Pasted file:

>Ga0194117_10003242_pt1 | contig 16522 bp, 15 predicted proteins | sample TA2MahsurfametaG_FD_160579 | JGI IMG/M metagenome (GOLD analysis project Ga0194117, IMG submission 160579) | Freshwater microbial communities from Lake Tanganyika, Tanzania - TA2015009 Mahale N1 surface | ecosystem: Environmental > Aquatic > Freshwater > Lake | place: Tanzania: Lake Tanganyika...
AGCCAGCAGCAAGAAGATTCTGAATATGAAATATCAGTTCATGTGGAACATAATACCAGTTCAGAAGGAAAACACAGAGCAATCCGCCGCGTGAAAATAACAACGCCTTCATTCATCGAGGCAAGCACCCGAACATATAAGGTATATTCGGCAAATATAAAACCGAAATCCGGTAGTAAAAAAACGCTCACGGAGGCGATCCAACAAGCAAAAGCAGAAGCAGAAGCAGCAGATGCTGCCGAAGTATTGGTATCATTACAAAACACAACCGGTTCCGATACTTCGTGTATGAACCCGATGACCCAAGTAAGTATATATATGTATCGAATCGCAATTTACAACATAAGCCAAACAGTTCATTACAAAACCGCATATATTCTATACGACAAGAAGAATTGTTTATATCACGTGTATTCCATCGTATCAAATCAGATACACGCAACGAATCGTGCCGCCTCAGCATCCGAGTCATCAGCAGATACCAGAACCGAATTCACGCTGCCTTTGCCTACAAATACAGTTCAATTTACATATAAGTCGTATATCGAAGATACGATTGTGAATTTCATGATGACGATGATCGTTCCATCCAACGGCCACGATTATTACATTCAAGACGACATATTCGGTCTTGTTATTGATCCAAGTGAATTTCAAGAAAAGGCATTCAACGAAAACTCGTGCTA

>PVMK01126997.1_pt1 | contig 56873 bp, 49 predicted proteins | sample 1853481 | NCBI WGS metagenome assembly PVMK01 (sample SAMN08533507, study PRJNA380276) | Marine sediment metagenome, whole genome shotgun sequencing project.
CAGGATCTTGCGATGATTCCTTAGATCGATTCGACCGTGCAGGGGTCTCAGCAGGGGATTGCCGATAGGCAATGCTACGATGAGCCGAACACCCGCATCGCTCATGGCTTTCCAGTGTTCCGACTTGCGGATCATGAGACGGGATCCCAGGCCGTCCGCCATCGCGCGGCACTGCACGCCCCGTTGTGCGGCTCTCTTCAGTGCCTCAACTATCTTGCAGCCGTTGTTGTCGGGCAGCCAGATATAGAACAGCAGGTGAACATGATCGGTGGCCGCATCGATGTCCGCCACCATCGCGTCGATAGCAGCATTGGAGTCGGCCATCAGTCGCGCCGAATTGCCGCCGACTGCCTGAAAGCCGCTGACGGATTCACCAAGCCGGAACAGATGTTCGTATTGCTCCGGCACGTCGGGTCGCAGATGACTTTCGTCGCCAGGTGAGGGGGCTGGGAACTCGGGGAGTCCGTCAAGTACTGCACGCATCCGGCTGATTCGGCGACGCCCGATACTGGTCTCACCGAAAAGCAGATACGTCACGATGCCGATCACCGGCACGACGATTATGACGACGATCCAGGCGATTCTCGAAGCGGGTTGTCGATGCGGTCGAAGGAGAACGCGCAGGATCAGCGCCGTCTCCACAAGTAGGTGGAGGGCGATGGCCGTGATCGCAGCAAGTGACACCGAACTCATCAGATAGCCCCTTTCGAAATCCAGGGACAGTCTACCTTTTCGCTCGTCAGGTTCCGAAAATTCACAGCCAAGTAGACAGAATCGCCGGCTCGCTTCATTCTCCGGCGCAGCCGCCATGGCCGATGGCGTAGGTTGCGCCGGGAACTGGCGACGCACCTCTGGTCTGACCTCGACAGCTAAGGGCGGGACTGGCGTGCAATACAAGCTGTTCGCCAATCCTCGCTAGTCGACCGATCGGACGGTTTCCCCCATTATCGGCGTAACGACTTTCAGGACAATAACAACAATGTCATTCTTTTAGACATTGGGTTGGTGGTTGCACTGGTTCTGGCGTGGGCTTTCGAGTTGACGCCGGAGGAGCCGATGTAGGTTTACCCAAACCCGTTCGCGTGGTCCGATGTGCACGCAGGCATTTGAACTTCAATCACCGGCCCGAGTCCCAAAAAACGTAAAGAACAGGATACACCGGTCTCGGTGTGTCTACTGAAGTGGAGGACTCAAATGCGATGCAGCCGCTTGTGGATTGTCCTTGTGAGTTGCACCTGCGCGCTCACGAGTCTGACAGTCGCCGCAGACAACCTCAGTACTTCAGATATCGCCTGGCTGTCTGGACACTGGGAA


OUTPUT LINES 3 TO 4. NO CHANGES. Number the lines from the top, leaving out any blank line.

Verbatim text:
>PVMK01126997.1_pt1 | contig 56873 bp, 49 predicted proteins | sample 1853481 | NCBI WGS metagenome assembly PVMK01 (sample SAMN08533507, study PRJNA380276) | Marine sediment metagenome, whole genome shotgun sequencing project.
CAGGATCTTGCGATGATTCCTTAGATCGATTCGACCGTGCAGGGGTCTCAGCAGGGGATTGCCGATAGGCAATGCTACGATGAGCCGAACACCCGCATCGCTCATGGCTTTCCAGTGTTCCGACTTGCGGATCATGAGACGGGATCCCAGGCCGTCCGCCATCGCGCGGCACTGCACGCCCCGTTGTGCGGCTCTCTTCAGTGCCTCAACTATCTTGCAGCCGTTGTTGTCGGGCAGCCAGATATAGAACAGCAGGTGAACATGATCGGTGGCCGCATCGATGTCCGCCACCATCGCGTCGATAGCAGCATTGGAGTCGGCCATCAGTCGCGCCGAATTGCCGCCGACTGCCTGAAAGCCGCTGACGGATTCACCAAGCCGGAACAGATGTTCGTATTGCTCCGGCACGTCGGGTCGCAGATGACTTTCGTCGCCAGGTGAGGGGGCTGGGAACTCGGGGAGTCCGTCAAGTACTGCACGCATCCGGCTGATTCGGCGACGCCCGATACTGGTCTCACCGAAAAGCAGATACGTCACGATGCCGATCACCGGCACGACGATTATGACGACGATCCAGGCGATTCTCGAAGCGGGTTGTCGATGCGGTCGAAGGAGAACGCGCAGGATCAGCGCCGTCTCCACAAGTAGGTGGAGGGCGATGGCCGTGATCGCAGCAAGTGACACCGAACTCATCAGATAGCCCCTTTCGAAATCCAGGGACAGTCTACCTTTTCGCTCGTCAGGTTCCGAAAATTCACAGCCAAGTAGACAGAATCGCCGGCTCGCTTCATTCTCCGGCGCAGCCGCCATGGCCGATGGCGTAGGTTGCGCCGGGAACTGGCGACGCACCTCTGGTCTGACCTCGACAGCTAAGGGCGGGACTGGCGTGCAATACAAGCTGTTCGCCAATCCTCGCTAGTCGACCGATCGGACGGTTTCCCCCATTATCGGCGTAACGACTTTCAGGACAATAACAACAATGTCATTCTTTTAGACATTGGGTTGGTGGTTGCACTGGTTCTGGCGTGGGCTTTCGAGTTGACGCCGGAGGAGCCGATGTAGGTTTACCCAAACCCGTTCGCGTGGTCCGATGTGCACGCAGGCATTTGAACTTCAATCACCGGCCCGAGTCCCAAAAAACGTAAAGAACAGGATACACCGGTCTCGGTGTGTCTACTGAAGTGGAGGACTCAAATGCGATGCAGCCGCTTGTGGATTGTCCTTGTGAGTTGCACCTGCGCGCTCACGAGTCTGACAGTCGCCGCAGACAACCTCAGTACTTCAGATATCGCCTGGCTGTCTGGACACTGGGAA